A more recent, revised and updated version of this paper has been published (2019)


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A spread of early eastern Urnfield cultures from Transdanubia is attested in the Po Valley[Váczi 2013].

The Villanovan culture (ca. 1100-700 BC), expanded from early Urnfield, has long been associated with Proto-Italic[Gimbutas 1965]. However, the association of Villanovan culture with Italic languages remains controversial, since Villanovan territory is partially coincident with the later Etruscan-speaking zone, and no clear cultural break is seen between both cultures.

Nevertheless, a resurge of a previous language – akin to the example of Proto-Basque and Iberian languages – might explain the cultural continuity in Etruria.

Genetic analysis of the modern population show a spread of R1b1a1a2a1a2b-U152 lineages south of the Alps, including north and central Italy, which supports the invasion of this group from the north, through the Alps. However, as with Greece – and even more so – the complexity of the current Y-DNA maps of the region mirrors the Italian Peninsula’s multiple genetic flows since the Palaeolithic[Sarno et al. 2017].

Classical sources since the Aeneid – Virgil’s epic poem linking the foundation of Rome to the flight of Aeneas from the Troy of Homer’s Iliad – have possibly influenced the traditional rejection by famous Italian linguists of the unity between Latin and Osco-Umbrian.

While both branches share common innovations, and it is therefore difficult today to reject a shared community by relating all differences to recent contacts, some linguists have tried to reconcile the obvious Italic nature of Latin and its morphological differences compared with Osco-Umbrian with a potential late Anatolian substratum, and have thus supported an eastern invasion through Apulia.

To further complicate the linguistic and archaeological discussion around Latin, there are an as of yet unexplained genetic flows between Anatolia and Italian samples since the Chalcolithic unrelated to the known earlier Neolithic expansion of Middle Eastern farmers, which adds to the controversy surrounding the origin of Etruscan (see Anatolian).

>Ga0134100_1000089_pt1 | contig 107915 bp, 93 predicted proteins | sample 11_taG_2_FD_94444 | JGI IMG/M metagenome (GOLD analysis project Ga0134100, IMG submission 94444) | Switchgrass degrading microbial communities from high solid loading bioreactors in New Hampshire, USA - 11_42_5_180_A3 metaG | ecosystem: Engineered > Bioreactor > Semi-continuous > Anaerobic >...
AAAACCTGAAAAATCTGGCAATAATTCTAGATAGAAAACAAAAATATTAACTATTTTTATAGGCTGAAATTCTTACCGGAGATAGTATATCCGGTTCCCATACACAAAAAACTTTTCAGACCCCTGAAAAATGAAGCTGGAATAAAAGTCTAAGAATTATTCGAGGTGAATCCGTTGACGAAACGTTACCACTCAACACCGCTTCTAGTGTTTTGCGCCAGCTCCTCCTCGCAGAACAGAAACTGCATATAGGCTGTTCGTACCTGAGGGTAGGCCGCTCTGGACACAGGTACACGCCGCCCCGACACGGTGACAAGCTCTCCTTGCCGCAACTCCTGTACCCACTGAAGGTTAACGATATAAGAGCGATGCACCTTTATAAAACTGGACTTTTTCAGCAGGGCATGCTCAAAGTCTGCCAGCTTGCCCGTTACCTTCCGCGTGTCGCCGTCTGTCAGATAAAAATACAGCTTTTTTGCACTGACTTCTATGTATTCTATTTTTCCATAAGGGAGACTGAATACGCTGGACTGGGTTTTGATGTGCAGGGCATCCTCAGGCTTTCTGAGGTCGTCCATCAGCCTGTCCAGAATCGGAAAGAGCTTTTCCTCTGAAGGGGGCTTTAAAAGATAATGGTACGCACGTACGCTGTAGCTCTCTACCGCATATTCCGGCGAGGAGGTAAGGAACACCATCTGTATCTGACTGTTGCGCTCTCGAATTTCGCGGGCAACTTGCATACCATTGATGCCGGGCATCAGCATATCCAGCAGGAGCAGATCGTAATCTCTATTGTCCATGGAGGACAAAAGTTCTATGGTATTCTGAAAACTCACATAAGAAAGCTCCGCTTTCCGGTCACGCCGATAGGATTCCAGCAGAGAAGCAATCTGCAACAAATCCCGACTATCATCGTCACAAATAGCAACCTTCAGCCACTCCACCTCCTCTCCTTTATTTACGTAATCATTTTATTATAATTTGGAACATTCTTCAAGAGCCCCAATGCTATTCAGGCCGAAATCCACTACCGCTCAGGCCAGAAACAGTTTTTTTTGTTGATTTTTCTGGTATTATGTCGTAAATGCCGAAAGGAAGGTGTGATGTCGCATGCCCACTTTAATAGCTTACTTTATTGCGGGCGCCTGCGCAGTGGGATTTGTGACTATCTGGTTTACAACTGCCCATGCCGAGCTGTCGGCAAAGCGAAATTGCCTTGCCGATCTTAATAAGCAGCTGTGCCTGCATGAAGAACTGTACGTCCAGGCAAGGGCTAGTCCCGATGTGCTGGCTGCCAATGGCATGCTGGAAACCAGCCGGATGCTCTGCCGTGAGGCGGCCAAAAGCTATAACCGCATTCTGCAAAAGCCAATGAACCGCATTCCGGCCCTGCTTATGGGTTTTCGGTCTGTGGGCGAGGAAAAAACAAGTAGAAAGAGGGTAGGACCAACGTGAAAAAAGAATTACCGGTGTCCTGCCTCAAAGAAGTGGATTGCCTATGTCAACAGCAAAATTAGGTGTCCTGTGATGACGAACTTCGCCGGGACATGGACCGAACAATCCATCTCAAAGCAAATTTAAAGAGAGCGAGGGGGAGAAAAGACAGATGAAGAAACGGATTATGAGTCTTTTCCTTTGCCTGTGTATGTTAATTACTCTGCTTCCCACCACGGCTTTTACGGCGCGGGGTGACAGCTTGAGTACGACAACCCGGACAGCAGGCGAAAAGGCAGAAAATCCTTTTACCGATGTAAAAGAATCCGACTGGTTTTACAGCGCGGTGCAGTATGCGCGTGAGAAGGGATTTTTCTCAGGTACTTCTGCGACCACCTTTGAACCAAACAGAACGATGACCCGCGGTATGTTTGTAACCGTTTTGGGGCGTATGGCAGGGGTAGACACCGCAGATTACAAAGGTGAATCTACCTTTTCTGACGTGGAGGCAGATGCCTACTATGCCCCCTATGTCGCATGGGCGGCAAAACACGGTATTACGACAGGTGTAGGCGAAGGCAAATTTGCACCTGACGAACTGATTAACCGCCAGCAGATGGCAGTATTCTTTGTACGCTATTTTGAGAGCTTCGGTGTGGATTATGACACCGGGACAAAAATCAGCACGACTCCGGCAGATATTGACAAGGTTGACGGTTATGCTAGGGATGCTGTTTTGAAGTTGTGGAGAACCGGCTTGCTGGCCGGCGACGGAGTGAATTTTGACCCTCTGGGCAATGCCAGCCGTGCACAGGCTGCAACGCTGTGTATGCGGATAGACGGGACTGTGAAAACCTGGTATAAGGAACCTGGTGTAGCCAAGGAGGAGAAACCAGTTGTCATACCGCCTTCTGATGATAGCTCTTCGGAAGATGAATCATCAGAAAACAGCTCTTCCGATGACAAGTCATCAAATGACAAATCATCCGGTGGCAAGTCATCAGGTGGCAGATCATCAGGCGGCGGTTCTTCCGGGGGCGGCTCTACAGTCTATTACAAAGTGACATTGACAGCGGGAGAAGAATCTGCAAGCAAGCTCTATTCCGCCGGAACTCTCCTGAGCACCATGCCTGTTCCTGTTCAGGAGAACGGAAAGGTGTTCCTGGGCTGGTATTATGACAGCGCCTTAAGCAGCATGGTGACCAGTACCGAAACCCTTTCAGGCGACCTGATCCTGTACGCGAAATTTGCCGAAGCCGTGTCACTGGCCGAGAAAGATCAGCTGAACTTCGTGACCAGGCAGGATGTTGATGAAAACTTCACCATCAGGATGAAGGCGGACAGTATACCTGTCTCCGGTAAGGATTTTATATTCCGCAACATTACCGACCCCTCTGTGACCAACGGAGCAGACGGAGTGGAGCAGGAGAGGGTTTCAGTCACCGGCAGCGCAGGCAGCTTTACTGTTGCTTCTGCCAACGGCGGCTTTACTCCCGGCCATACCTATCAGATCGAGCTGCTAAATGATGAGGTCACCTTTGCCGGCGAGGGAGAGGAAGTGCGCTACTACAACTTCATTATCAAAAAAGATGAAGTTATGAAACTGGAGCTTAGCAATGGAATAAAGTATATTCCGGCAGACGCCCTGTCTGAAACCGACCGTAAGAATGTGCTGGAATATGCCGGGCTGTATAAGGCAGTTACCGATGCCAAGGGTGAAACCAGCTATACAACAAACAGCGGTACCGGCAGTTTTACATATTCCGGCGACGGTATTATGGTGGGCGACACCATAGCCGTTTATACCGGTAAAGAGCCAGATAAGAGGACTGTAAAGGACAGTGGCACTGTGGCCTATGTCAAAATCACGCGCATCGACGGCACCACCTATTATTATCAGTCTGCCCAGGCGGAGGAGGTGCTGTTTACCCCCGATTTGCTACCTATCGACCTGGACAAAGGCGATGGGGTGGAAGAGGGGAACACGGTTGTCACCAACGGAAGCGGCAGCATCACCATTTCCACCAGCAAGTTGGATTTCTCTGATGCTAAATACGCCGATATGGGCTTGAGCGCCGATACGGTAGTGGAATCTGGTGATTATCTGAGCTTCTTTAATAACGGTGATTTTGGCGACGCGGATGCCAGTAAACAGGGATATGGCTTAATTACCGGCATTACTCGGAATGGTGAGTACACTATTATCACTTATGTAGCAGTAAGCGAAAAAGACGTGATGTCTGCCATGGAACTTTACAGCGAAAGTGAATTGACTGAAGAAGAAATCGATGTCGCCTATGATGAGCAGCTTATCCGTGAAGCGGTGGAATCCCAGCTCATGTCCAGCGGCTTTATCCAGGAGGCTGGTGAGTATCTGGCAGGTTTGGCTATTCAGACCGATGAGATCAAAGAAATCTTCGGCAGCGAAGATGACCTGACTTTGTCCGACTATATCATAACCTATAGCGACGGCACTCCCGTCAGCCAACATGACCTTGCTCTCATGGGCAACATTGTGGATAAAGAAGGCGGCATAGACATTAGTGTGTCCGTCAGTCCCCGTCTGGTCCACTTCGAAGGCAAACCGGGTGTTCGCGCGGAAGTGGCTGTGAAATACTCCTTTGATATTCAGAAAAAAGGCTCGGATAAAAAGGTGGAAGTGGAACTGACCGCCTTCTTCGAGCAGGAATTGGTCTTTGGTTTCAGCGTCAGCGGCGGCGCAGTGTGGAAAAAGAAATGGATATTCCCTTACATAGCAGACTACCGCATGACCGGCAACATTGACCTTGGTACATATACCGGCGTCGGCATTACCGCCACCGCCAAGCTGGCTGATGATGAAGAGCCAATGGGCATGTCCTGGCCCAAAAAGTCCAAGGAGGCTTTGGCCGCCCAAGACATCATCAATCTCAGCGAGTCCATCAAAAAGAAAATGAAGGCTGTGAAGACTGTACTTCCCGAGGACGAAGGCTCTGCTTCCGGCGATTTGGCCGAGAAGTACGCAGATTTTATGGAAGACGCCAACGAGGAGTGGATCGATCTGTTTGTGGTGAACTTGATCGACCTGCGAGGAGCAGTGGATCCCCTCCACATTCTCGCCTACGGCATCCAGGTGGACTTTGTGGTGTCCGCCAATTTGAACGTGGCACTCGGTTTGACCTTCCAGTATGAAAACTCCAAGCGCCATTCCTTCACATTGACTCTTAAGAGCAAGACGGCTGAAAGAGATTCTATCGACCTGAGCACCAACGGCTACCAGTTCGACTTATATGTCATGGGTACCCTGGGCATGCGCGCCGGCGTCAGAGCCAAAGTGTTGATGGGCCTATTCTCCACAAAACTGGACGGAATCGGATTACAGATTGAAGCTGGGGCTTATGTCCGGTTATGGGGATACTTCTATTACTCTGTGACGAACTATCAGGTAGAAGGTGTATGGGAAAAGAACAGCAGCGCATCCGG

The expansion of Rome seems not to have been accompanied by a massive migration of peoples, and cultural diffusion is likely to have played a bigger role in the expansion of Latin.

iron_age_Europe.jpg Diachronic map of migrations in Europe ca. 750-250 BC[Thurston 2009][Cunliffe and Koch 2012].

antiquity_classical_Europe.jpg Diachronic map of migrations in Europe ca. 250 BC – 250 AD.

antiquity_Europe.jpg Diachronic map of migrations in Europe ca. 250-750 AD.


  • [Cunliffe and Koch 2012] ^ Cunliffe, Barry W., and John T. Koch. 2012. Celtic from the West: Alternative Perspectives from Archaeology, Genetics, Language, and Literature. Oxford: Oxbow Books.
  • [Gimbutas 1965] ^ Gimbutas, Marija. 1965. Bronze Age cultures in Central and Eastern Europe. The Hague: Mouton & Co.
  • [Sarno et al. 2017] ^ Sarno, Stefania, Alessio Boattini, Luca Pagani, Marco Sazzini, Sara De Fanti, Andrea Quagliariello, Guido Alberto Gnecchi Ruscone, Etienne Guichard, Graziella Ciani, Eugenio Bortolini, Chiara Barbieri, Elisabetta Cilli, Rosalba Petrilli, Ilia Mikerezi, Luca Sineo, Miguel Vilar, Spencer Wells, Donata Luiselli, and Davide Pettener. 2017. Ancient and recent admixture layers in Sicily and Southern Italy trace multiple migration routes along the Mediterranean. Scientific Reports 7 (1):1984.
  • [Thurston 2009] ^ Thurston, Tina. 2009. Unity and Diversity in the European Iron Age: Out of the Mists, Some Clarity? Journal of Archaeological Research 17 (4):347-423.
  • [Váczi 2013] ^ Váczi, Gábor. 2013. Cultural connections and interactions of Eastern Transdanubia during the Urnfield period. DissArch 3 (1):205-230.